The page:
High technology shares and cryptocurrencies ended March with a strong rally that reminds the rally of March 2020, when the COVID-19 pandemic pushed the U.S. economy into recession, and the Federal Reserve cut interest rates near zero.

Traders and investors chased after the shares of large and small-cap technology shares encouraged by new macroeconomic data confirming the ease of inflation. On Friday, for instance, the Fed's favored inflation gauge, the personal consumption expenditure price index, rose at an annual rate of 5% in February, down from 5.3% in January. It's the lowest reading since September 2021.

"Q1 ends with more promising news on inflation," David Russell, vice president of market intelligence at TradeStation, told International Business Times. "February's PCE price index was below estimates for the first time in three months. Combined with the cooler CPI and PPI reports two weeks ago, this confirms inflation is moving in the right direction."

That could be a game-changer for monetary policy.

"Today's report is good news for policymakers already shifting away from extreme hawkishness and supports the case for a pause in May," Russell continued. "Moreover, it suggests that last month's mini inflation scare based on seasonal adjustments was more of an outlier than the start of a new trend."

The easing of inflation comes at a time when higher interest rates have begun to take their toll on the nation's regional banks, raising the prospect of a credit crunch, which could push the U.S. economy into a recession sooner rather than later. Thus, the conclusion on Wall Street was that the Federal Reserve would have no choice but reverse course, cutting rather than raising interest rates for the rest of the year.

That's what makes the current macroeconomic environment resemble that of March 2020. Lower interest rates mean higher liquidity, fueling demand for highly speculative assets like high-tech shares and cryptocurrencies. Thus, the rally seen towards the end of last month was in high beta large and small technology shares, meme stocks and Bitcoin.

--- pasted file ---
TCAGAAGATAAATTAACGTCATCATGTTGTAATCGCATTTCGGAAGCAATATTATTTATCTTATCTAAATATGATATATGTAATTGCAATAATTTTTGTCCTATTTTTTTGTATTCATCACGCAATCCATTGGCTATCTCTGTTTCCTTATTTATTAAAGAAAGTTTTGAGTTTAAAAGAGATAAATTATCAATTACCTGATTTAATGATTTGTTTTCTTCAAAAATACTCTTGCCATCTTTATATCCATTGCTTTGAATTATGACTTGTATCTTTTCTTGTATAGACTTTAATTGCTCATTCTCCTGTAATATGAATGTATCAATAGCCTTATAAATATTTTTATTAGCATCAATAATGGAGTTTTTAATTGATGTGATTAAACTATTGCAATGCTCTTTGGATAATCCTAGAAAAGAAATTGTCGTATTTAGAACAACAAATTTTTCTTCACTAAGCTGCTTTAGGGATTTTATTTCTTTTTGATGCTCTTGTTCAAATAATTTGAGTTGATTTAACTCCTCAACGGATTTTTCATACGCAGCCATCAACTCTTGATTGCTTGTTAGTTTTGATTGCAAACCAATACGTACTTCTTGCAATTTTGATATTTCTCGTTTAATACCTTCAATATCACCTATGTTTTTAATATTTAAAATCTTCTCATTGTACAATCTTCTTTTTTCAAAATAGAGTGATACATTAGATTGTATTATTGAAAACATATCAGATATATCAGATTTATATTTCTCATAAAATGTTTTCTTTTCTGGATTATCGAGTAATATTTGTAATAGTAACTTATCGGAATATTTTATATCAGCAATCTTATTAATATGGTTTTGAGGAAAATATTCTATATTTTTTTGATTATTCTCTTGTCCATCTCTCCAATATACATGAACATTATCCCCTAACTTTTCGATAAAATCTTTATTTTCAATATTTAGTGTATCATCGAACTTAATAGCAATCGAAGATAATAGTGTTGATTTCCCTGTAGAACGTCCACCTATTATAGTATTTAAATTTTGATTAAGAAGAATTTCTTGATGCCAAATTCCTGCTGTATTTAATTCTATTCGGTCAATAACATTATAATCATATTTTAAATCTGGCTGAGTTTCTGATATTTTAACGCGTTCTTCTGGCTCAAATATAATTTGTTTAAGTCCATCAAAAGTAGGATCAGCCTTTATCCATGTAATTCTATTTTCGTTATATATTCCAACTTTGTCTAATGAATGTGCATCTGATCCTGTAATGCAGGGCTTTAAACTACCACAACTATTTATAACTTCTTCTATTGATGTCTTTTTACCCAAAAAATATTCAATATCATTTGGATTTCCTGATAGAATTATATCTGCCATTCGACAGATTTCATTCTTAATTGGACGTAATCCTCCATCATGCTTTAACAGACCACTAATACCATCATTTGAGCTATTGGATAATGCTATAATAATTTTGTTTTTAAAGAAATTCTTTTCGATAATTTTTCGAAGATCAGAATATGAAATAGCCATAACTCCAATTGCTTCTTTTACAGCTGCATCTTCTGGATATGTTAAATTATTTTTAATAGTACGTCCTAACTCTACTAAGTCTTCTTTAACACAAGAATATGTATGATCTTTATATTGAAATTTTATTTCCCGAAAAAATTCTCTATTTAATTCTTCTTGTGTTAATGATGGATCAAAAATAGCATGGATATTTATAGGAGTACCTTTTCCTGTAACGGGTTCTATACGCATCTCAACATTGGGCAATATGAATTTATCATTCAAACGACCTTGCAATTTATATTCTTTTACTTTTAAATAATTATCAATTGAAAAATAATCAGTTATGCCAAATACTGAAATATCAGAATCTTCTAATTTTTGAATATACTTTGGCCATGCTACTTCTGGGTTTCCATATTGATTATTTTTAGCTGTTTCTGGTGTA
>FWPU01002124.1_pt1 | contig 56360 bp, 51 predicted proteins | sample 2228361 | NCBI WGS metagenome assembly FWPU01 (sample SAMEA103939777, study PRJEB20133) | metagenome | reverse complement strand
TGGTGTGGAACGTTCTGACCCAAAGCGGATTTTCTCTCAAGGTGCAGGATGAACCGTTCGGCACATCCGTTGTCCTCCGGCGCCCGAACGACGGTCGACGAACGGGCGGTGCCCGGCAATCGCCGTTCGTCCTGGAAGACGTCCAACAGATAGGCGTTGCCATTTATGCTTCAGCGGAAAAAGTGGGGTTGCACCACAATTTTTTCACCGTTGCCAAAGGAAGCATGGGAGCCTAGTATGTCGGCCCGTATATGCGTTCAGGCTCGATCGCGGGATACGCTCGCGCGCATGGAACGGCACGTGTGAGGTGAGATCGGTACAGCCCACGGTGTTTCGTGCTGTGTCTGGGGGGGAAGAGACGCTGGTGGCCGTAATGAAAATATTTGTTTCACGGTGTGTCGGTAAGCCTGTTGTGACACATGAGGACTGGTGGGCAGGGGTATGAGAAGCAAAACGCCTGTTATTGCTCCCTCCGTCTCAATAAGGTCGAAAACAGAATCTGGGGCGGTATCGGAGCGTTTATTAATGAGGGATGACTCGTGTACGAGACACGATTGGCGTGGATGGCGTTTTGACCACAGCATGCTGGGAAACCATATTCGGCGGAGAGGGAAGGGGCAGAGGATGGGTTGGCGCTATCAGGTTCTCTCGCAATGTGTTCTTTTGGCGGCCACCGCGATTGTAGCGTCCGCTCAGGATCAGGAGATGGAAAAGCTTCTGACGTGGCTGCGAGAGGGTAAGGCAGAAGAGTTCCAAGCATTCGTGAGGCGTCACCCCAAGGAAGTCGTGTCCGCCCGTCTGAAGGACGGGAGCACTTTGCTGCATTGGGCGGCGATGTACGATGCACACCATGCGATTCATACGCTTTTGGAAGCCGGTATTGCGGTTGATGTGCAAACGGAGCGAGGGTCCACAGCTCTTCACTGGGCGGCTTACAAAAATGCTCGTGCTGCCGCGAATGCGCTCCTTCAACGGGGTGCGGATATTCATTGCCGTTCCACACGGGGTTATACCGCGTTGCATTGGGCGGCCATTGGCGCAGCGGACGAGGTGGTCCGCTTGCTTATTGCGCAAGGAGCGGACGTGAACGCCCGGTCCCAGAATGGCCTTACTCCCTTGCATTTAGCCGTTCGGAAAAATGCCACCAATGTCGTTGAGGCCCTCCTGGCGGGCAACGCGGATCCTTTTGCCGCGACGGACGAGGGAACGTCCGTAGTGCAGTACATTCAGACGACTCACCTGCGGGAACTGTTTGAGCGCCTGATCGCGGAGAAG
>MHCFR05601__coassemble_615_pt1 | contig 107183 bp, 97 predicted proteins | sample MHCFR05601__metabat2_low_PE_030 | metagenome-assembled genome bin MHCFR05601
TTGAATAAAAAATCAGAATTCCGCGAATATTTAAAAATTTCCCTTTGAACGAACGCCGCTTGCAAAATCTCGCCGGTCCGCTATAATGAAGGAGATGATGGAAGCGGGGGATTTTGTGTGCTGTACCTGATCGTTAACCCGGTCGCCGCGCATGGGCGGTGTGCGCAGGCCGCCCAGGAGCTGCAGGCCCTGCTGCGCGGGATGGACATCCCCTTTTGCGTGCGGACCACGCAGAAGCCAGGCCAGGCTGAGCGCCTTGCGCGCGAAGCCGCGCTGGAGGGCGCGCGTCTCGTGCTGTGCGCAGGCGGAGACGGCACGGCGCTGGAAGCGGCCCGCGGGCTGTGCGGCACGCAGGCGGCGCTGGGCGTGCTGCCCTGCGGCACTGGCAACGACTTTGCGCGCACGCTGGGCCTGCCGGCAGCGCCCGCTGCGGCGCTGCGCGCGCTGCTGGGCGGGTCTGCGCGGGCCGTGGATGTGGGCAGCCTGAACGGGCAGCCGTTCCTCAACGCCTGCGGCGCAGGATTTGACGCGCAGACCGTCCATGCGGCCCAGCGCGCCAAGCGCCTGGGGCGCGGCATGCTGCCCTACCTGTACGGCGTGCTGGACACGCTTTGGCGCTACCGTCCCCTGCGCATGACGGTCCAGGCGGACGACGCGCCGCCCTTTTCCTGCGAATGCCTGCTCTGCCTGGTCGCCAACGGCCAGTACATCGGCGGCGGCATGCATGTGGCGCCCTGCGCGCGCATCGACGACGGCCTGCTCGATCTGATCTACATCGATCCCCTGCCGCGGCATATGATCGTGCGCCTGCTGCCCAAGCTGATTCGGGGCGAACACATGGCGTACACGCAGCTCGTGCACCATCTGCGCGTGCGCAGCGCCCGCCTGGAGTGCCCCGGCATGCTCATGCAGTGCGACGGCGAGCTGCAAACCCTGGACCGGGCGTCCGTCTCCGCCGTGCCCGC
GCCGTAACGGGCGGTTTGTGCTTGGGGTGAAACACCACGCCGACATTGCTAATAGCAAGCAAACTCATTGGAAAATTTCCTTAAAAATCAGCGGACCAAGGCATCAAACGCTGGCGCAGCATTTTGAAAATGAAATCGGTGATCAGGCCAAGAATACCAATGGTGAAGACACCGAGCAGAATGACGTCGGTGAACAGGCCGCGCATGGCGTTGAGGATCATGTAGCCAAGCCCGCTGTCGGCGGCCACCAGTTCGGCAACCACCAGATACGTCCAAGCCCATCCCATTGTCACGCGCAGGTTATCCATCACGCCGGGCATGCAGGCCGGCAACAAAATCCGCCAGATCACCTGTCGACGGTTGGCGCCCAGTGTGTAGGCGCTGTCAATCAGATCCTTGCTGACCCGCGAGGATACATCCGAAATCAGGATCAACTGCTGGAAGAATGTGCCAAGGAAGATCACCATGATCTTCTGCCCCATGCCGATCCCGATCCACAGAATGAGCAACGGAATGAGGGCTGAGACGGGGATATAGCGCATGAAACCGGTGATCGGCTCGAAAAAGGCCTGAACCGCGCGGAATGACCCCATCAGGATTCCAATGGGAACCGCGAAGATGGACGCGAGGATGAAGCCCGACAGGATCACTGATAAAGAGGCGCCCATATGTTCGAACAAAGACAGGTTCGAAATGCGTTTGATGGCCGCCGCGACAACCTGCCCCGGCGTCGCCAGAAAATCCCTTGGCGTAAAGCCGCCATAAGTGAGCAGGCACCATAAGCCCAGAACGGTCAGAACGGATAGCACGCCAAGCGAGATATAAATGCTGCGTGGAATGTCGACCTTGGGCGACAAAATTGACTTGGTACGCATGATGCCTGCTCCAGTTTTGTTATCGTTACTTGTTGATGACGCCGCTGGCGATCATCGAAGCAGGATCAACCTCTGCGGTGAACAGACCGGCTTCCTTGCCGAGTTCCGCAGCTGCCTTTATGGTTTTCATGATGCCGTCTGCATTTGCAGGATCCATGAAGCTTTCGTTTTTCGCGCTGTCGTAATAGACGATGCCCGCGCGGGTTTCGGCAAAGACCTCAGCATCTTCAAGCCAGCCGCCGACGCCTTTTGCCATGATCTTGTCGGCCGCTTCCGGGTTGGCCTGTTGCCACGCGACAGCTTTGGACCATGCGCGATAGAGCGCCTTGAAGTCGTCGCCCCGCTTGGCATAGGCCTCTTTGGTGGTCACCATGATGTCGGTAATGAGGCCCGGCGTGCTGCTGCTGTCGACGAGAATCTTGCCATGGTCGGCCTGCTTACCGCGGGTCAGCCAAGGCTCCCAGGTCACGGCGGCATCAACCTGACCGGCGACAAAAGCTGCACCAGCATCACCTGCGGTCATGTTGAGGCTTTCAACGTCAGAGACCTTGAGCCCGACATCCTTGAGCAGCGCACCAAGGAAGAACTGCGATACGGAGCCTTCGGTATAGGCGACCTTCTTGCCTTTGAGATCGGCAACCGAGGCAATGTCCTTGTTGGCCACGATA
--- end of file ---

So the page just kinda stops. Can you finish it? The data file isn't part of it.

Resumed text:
Still, prudent investors should be cautious of chasing this rally, as several things also make the current macroeconomic situation different. First, the largest segment of the U.S. economy, the service sector, is still getting a boost from the tailwinds of the recovery from the COVID-19 pandemic. As a result, service inflation may stick around much longer than Wall Street expects.

Second, the recent end of the pandemic lockdowns in China could reignite growth for the world's second-largest economy fueling another cycle of commodity price hikes.

Third, even if the Fed begins cutting interest rates, these cuts may be smaller and less precipitous than the cuts of March 2020, when the nation's central bank made money free. In addition, they may be already discounted by markets.

Fourth, it's doubtful that Washington will launch another fiscal stimulus package as big and as fast as it did in 2020, providing another boost to the demand for speculative assets.

Meanwhile, investors must pay close attention to a stream of new macroeconomic data to be released next week, including the payroll and unemployment report on Friday. It could shed some light on the nation's labor market, something the Fed follows closely in setting the direction of monetary policy.

"While there is a good amount of data to digest this week, it will largely serve to give a complete picture of the U.S. economy in the lead-up to the turmoil in the banking sector," a Deutsche Bank Research report said. "The extent to which this turmoil impacts the real economic data over the next few months will be a major determinant of the Fed's upcoming policy decisions."

A representation of virtual currency Bitcoin is seen in front of a stock graph in this illustration